UN rights body fears civil war in Yemen
Sana’a - The UN Human Rights Commission voiced fears on Friday that Yemeni President Ali Abdullah Saleh's government will plunge the country into civil war, saying dozens of people had been killed in recent days.
"The escalation of violence in the past few days is extremely alarming especially given that the government and the opposition were so close to an agreement," spokesperson Robert Colville told a press conference.
"We are deeply concerned that the government may be pushing the country close to the brink of civil war."
"We received reports of dozen of casualties, including women and children, during fighting in the past few days and we are trying to confirm these reports," Colville said.
"We call on the government to stop the disproportionate use of force against peaceful demonstrations ... to stop detaining activists, human rights defenders and journalists and [to] investigate all allegations of crimes by security forces."
Colville said Sana’a had authorised the commission to send a mission to Yemen in June, but added, "We are seeking access earlier than that and we are continuing discussions with the government on the terms of reference of that mission."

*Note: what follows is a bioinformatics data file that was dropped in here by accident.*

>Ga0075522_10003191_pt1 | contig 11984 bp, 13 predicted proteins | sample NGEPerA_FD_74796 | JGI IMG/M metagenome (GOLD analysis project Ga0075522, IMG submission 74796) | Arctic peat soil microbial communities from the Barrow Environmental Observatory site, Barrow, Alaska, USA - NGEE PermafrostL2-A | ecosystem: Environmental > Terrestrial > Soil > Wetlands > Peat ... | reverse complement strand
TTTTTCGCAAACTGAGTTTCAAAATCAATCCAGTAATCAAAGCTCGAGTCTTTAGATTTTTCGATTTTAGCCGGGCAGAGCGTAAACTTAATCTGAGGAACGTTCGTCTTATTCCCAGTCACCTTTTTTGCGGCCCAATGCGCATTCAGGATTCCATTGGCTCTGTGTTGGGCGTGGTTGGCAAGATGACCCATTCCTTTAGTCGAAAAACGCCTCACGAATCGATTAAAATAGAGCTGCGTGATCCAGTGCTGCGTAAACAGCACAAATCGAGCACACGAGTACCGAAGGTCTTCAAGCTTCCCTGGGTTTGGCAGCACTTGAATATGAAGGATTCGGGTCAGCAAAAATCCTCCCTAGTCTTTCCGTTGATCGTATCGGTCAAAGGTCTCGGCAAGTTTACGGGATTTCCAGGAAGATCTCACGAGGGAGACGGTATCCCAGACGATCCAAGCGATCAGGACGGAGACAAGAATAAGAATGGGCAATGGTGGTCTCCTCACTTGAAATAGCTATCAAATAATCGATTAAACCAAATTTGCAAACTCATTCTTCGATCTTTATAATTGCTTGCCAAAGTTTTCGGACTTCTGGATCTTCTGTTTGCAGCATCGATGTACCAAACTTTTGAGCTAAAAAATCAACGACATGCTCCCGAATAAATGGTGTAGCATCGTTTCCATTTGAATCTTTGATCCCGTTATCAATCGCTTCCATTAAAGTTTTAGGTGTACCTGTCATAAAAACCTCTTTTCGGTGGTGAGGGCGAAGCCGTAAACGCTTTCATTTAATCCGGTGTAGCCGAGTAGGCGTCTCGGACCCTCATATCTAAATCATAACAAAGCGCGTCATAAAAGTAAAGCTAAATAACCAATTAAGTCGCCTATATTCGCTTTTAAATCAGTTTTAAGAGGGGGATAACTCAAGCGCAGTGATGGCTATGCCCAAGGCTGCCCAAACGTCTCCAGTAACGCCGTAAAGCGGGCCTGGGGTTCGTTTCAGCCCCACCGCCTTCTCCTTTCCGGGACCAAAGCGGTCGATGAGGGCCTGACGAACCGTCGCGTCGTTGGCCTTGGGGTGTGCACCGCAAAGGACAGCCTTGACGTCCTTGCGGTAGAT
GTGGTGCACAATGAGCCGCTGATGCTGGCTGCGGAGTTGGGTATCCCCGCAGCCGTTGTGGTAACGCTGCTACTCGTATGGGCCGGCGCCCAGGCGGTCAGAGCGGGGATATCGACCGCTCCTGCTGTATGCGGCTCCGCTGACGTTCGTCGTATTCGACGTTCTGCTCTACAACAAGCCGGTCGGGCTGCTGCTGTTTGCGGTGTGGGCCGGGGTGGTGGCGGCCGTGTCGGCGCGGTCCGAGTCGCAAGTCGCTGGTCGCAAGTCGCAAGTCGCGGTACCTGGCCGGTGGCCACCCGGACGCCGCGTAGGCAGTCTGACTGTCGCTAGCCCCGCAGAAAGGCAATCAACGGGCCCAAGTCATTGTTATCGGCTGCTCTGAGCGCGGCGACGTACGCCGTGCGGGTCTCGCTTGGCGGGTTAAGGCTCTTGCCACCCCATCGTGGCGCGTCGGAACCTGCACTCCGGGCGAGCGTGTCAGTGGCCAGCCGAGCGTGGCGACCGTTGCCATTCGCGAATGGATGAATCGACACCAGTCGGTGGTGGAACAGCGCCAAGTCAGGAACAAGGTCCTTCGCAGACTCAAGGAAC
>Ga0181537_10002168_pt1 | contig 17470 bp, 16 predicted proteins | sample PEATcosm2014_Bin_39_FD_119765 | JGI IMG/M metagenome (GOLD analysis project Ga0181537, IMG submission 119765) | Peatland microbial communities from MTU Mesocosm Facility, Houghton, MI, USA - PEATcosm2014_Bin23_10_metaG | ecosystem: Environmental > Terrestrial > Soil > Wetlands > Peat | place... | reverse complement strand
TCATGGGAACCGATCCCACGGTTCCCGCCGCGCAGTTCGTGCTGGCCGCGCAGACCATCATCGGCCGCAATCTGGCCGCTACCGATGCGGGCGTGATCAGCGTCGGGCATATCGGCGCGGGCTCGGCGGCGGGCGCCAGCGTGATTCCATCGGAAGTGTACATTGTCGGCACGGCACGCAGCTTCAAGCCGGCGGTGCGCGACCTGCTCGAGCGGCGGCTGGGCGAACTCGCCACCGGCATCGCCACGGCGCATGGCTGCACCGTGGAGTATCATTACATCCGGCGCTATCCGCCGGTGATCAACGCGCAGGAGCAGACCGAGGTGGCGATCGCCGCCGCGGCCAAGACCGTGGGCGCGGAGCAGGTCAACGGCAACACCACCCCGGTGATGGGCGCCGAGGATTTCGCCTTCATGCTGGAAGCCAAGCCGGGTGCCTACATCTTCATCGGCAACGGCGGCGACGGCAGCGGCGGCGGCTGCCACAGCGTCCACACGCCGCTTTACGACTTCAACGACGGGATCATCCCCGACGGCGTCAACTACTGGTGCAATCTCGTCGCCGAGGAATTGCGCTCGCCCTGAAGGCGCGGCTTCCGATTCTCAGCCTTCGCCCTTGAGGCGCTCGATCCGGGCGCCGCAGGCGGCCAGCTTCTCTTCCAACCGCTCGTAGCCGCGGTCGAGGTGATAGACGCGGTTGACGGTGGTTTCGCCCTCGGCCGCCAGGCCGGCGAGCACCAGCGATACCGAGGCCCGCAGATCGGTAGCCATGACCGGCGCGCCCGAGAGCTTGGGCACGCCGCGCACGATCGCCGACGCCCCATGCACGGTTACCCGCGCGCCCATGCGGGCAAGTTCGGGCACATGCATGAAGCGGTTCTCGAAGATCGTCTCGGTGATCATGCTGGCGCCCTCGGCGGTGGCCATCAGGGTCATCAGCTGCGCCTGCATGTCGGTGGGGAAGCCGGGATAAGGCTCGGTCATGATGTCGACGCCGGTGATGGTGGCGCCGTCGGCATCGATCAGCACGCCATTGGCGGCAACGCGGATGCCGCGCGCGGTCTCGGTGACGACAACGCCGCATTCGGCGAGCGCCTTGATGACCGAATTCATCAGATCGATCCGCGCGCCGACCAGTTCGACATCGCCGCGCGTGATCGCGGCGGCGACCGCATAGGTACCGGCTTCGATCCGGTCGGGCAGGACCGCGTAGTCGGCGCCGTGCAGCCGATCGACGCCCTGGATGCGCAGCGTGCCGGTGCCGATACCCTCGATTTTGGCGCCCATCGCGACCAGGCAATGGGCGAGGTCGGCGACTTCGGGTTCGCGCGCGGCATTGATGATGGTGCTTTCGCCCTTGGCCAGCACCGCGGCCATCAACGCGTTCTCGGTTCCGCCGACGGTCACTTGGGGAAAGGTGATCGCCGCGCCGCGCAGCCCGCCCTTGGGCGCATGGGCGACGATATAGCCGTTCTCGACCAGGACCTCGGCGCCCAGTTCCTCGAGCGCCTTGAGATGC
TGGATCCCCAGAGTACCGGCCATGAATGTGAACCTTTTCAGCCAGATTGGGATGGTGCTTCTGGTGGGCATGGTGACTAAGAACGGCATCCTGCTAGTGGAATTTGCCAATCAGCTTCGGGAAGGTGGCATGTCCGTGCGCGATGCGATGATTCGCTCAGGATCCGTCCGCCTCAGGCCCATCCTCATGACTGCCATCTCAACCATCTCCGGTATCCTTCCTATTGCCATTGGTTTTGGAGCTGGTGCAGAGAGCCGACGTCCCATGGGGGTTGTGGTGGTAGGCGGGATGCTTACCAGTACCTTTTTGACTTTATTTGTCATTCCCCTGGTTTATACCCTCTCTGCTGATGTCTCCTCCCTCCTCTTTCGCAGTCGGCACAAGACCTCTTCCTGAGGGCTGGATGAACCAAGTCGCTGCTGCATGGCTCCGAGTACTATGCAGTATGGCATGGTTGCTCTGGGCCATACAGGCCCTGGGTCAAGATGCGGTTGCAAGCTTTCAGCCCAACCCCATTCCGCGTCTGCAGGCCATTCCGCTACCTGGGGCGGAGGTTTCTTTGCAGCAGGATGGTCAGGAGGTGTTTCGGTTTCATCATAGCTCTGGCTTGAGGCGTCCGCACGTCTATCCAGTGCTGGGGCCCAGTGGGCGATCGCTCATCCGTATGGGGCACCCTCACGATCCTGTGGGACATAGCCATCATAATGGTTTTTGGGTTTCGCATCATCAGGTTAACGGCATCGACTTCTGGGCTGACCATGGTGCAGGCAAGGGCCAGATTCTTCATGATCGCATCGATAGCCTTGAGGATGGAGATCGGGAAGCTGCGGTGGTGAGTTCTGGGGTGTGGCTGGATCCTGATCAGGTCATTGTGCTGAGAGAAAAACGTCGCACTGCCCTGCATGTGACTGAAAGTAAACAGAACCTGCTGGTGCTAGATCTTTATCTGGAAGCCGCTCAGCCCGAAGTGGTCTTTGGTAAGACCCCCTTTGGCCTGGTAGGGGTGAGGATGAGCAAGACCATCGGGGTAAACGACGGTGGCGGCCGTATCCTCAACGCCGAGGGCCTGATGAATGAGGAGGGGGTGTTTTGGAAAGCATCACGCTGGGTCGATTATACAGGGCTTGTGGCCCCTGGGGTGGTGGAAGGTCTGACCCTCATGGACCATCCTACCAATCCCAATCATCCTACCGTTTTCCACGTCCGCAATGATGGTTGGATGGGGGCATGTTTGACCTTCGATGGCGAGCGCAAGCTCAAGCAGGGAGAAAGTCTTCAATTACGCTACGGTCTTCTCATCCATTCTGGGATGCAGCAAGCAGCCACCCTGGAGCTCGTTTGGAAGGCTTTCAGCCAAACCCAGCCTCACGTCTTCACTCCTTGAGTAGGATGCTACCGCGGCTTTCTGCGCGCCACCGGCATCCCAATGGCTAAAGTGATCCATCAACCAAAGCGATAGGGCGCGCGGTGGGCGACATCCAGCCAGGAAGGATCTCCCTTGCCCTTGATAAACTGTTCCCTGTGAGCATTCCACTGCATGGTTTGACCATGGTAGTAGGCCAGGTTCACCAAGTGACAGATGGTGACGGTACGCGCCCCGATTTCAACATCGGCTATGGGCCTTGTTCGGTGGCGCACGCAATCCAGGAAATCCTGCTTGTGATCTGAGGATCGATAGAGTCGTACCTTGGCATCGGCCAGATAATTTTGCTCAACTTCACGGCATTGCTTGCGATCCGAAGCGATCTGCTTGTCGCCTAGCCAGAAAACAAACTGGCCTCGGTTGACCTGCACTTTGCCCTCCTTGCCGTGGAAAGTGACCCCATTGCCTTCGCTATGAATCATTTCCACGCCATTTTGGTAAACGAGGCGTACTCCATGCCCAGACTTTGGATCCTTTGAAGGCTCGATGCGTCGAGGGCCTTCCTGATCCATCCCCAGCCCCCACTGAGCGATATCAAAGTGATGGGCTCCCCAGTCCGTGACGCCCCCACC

Saleh, who has been in power for 33 years, has faced protests since January calling for his departure, which he has met with force.
Fighting broke out between loyalists of opposition tribal chief Sheikh Sadiq al-Ahmar on Monday, a day after Saleh refused to sign a Gulf Co-operation Council-sponsored accord that would have seen him cede power within 30 days in exchange for immunity from prosecution.
Instead, Saleh issued fresh demands, including that the opposition sign the deal in his presence, and warned of civil war.
Ahmar said on Friday that a truce was in place between his fighters and security forces in Sana’a after deadly clashes earlier in the day, but he is ready for war if the embattled president wants one.